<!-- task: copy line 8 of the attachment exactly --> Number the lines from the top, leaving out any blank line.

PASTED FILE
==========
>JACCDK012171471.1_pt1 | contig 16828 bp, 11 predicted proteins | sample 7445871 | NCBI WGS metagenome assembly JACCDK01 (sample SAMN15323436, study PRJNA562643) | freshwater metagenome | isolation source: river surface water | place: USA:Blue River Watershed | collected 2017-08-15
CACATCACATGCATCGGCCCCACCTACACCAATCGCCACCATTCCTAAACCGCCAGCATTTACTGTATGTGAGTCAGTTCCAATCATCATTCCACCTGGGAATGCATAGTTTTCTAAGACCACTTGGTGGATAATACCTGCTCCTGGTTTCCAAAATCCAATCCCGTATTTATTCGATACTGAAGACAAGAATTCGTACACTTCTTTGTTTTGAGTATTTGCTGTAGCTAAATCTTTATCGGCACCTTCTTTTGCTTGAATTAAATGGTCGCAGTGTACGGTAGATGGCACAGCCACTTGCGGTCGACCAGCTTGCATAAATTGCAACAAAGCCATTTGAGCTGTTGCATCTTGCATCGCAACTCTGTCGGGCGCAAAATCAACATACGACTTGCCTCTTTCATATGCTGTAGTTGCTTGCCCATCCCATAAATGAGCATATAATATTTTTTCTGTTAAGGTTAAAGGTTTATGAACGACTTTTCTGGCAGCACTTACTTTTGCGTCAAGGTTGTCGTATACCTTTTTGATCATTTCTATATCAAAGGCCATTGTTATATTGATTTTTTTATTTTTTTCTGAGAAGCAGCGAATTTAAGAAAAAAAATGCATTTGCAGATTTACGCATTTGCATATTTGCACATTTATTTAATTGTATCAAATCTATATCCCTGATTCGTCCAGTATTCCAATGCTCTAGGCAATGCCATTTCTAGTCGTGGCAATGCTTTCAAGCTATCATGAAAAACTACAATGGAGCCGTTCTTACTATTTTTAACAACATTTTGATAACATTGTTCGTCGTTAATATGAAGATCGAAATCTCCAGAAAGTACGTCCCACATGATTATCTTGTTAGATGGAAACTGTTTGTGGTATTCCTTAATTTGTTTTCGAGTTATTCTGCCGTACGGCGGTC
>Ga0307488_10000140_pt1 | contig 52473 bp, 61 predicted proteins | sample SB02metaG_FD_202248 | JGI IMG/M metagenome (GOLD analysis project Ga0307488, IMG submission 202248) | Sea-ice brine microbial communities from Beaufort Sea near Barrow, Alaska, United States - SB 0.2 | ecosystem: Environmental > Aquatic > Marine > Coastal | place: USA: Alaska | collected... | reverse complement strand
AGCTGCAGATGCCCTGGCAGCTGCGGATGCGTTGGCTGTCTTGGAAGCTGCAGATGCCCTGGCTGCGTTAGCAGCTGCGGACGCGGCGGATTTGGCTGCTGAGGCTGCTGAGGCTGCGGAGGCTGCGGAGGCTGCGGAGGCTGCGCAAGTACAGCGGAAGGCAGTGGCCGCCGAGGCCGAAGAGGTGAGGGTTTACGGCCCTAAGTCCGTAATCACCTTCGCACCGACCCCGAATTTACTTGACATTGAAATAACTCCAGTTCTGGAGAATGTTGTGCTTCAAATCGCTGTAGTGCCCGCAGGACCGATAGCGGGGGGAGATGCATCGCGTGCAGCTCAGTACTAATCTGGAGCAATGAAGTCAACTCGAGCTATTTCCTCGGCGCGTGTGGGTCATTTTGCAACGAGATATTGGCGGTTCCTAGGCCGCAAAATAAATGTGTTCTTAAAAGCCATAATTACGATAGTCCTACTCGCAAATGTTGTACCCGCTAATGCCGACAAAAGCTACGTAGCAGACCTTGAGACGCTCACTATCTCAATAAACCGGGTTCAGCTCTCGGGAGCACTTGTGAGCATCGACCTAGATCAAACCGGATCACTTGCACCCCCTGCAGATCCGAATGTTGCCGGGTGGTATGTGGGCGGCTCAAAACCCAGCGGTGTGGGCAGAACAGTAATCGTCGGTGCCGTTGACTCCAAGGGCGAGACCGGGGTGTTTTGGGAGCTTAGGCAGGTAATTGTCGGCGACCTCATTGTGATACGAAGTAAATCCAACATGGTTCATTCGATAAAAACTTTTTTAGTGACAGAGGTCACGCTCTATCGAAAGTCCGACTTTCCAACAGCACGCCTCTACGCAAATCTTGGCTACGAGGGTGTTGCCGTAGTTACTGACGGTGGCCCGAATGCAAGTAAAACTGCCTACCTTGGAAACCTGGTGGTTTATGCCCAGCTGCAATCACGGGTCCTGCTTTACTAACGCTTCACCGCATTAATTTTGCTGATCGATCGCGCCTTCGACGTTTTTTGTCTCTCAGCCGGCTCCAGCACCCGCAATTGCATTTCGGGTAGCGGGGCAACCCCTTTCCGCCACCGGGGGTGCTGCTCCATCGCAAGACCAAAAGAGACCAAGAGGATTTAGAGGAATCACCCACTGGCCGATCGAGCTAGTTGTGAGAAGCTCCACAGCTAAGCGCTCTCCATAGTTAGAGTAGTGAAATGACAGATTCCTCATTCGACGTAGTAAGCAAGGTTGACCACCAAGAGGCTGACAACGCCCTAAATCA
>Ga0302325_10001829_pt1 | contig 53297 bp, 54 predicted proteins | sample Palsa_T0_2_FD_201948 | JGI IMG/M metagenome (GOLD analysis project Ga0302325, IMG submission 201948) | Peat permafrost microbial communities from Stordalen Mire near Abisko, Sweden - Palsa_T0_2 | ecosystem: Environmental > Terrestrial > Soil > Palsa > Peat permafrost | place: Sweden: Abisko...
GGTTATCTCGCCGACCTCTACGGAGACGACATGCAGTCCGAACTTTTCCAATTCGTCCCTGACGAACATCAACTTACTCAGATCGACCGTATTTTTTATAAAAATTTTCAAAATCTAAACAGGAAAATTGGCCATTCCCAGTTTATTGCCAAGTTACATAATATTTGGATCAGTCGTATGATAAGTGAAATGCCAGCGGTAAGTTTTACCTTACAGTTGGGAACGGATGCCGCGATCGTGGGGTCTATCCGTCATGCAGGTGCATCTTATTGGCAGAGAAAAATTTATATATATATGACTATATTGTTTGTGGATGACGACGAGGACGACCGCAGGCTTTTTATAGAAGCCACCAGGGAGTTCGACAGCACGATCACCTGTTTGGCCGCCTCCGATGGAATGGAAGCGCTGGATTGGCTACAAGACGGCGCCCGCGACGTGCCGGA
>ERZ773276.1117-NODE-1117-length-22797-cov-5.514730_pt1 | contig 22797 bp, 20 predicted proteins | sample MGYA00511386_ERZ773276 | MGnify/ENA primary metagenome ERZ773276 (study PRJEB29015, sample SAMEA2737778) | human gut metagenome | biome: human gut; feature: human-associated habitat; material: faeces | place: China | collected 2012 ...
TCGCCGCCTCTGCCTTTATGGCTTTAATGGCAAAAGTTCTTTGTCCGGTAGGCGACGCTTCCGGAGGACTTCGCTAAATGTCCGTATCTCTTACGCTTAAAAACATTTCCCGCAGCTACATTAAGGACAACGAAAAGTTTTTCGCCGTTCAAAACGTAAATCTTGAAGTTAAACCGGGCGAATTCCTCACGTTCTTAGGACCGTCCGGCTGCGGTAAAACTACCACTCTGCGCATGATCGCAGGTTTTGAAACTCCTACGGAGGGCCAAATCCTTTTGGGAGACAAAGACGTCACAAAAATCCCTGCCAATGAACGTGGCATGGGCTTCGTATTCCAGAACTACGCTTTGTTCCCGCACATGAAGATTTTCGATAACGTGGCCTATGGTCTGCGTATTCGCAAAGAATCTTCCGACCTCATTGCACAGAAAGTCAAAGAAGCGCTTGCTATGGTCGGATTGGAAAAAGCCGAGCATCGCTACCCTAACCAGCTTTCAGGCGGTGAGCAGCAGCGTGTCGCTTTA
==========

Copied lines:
TCGCCGCCTCTGCCTTTATGGCTTTAATGGCAAAAGTTCTTTGTCCGGTAGGCGACGCTTCCGGAGGACTTCGCTAAATGTCCGTATCTCTTACGCTTAAAAACATTTCCCGCAGCTACATTAAGGACAACGAAAAGTTTTTCGCCGTTCAAAACGTAAATCTTGAAGTTAAACCGGGCGAATTCCTCACGTTCTTAGGACCGTCCGGCTGCGGTAAAACTACCACTCTGCGCATGATCGCAGGTTTTGAAACTCCTACGGAGGGCCAAATCCTTTTGGGAGACAAAGACGTCACAAAAATCCCTGCCAATGAACGTGGCATGGGCTTCGTATTCCAGAACTACGCTTTGTTCCCGCACATGAAGATTTTCGATAACGTGGCCTATGGTCTGCGTATTCGCAAAGAATCTTCCGACCTCATTGCACAGAAAGTCAAAGAAGCGCTTGCTATGGTCGGATTGGAAAAAGCCGAGCATCGCTACCCTAACCAGCTTTCAGGCGGTGAGCAGCAGCGTGTCGCTTTA